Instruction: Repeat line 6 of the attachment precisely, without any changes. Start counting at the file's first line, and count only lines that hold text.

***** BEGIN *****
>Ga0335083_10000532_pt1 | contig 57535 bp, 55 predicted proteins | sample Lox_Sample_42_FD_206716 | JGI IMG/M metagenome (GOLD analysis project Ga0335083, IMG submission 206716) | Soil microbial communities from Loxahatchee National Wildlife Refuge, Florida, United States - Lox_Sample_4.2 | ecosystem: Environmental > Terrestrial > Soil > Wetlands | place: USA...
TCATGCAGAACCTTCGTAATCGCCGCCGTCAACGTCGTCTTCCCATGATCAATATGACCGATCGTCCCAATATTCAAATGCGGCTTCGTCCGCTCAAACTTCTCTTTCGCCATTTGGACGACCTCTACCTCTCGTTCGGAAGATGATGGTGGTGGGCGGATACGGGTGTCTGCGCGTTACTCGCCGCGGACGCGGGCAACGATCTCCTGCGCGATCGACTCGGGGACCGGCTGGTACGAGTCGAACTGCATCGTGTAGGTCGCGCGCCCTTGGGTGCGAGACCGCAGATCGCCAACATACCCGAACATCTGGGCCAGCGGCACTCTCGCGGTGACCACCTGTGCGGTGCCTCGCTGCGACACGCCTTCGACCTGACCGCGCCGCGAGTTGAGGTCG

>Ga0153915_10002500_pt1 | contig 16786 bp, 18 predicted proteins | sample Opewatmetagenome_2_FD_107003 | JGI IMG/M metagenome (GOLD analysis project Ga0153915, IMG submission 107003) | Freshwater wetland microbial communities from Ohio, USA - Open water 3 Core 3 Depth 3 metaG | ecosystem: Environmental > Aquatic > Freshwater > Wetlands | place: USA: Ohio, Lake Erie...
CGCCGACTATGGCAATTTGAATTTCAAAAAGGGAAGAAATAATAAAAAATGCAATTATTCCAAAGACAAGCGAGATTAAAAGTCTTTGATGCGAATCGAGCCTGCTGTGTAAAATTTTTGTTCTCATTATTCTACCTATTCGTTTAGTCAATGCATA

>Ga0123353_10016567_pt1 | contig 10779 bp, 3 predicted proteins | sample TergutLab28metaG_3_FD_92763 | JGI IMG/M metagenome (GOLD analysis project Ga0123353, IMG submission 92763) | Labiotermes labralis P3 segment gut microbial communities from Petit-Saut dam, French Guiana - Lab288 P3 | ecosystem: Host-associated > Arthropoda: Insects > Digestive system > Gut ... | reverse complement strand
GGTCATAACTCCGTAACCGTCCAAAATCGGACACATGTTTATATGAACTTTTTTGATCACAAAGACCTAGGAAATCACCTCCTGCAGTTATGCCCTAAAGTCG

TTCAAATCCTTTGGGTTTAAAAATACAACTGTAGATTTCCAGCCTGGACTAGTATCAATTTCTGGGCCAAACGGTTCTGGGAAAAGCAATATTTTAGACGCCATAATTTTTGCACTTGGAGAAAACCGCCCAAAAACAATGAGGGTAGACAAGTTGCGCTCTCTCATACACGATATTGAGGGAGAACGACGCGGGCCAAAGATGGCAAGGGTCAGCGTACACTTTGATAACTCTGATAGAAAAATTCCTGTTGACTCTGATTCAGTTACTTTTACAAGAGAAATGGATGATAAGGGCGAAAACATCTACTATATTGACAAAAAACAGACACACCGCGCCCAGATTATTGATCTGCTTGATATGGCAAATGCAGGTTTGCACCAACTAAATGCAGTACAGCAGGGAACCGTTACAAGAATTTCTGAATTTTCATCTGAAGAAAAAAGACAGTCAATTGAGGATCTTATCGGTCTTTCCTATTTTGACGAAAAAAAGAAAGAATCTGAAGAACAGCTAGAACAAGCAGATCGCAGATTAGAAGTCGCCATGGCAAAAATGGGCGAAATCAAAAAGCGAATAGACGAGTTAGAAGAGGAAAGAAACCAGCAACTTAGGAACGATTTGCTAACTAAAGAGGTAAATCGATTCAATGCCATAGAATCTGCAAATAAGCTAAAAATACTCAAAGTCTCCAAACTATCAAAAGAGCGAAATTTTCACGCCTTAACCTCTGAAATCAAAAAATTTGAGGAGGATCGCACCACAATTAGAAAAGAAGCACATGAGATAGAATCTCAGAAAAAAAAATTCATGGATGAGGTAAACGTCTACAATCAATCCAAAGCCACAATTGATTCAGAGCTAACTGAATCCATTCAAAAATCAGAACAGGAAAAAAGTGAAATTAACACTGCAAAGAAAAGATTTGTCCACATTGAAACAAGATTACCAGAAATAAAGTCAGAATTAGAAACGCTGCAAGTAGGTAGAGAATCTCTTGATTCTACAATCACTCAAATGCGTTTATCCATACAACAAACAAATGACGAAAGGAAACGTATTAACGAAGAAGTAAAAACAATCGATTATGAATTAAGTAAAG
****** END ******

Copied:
GGTCATAACTCCGTAACCGTCCAAAATCGGACACATGTTTATATGAACTTTTTTGATCACAAAGACCTAGGAAATCACCTCCTGCAGTTATGCCCTAAAGTCG